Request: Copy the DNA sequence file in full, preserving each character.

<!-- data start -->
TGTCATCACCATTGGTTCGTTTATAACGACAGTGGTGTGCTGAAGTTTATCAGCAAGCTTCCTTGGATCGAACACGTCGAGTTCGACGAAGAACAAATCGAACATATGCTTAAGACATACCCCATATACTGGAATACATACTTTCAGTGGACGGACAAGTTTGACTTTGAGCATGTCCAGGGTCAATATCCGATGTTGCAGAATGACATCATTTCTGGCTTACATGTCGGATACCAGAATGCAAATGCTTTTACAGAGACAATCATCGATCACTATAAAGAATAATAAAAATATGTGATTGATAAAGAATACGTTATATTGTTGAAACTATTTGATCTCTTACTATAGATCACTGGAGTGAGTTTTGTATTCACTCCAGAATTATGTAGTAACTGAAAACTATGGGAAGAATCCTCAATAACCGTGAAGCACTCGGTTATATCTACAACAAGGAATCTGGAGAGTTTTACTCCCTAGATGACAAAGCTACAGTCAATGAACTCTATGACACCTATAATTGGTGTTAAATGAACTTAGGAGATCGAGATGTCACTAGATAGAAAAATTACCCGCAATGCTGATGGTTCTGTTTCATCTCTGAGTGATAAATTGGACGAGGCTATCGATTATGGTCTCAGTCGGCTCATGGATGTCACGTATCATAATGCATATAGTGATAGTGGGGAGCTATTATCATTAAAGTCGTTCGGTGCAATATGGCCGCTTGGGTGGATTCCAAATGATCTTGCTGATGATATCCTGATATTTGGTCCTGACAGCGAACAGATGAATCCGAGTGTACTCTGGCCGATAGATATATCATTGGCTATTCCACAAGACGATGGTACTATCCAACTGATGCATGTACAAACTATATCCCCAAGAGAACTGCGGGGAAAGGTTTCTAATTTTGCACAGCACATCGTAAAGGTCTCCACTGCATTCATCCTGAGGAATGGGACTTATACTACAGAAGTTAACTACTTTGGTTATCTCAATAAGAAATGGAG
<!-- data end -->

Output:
TGTCATCACCATTGGTTCGTTTATAACGACAGTGGTGTGCTGAAGTTTATCAGCAAGCTTCCTTGGATCGAACACGTCGAGTTCGACGAAGAACAAATCGAACATATGCTTAAGACATACCCCATATACTGGAATACATACTTTCAGTGGACGGACAAGTTTGACTTTGAGCATGTCCAGGGTCAATATCCGATGTTGCAGAATGACATCATTTCTGGCTTACATGTCGGATACCAGAATGCAAATGCTTTTACAGAGACAATCATCGATCACTATAAAGAATAATAAAAATATGTGATTGATAAAGAATACGTTATATTGTTGAAACTATTTGATCTCTTACTATAGATCACTGGAGTGAGTTTTGTATTCACTCCAGAATTATGTAGTAACTGAAAACTATGGGAAGAATCCTCAATAACCGTGAAGCACTCGGTTATATCTACAACAAGGAATCTGGAGAGTTTTACTCCCTAGATGACAAAGCTACAGTCAATGAACTCTATGACACCTATAATTGGTGTTAAATGAACTTAGGAGATCGAGATGTCACTAGATAGAAAAATTACCCGCAATGCTGATGGTTCTGTTTCATCTCTGAGTGATAAATTGGACGAGGCTATCGATTATGGTCTCAGTCGGCTCATGGATGTCACGTATCATAATGCATATAGTGATAGTGGGGAGCTATTATCATTAAAGTCGTTCGGTGCAATATGGCCGCTTGGGTGGATTCCAAATGATCTTGCTGATGATATCCTGATATTTGGTCCTGACAGCGAACAGATGAATCCGAGTGTACTCTGGCCGATAGATATATCATTGGCTATTCCACAAGACGATGGTACTATCCAACTGATGCATGTACAAACTATATCCCCAAGAGAACTGCGGGGAAAGGTTTCTAATTTTGCACAGCACATCGTAAAGGTCTCCACTGCATTCATCCTGAGGAATGGGACTTATACTACAGAAGTTAACTACTTTGGTTATCTCAATAAGAAATGGAG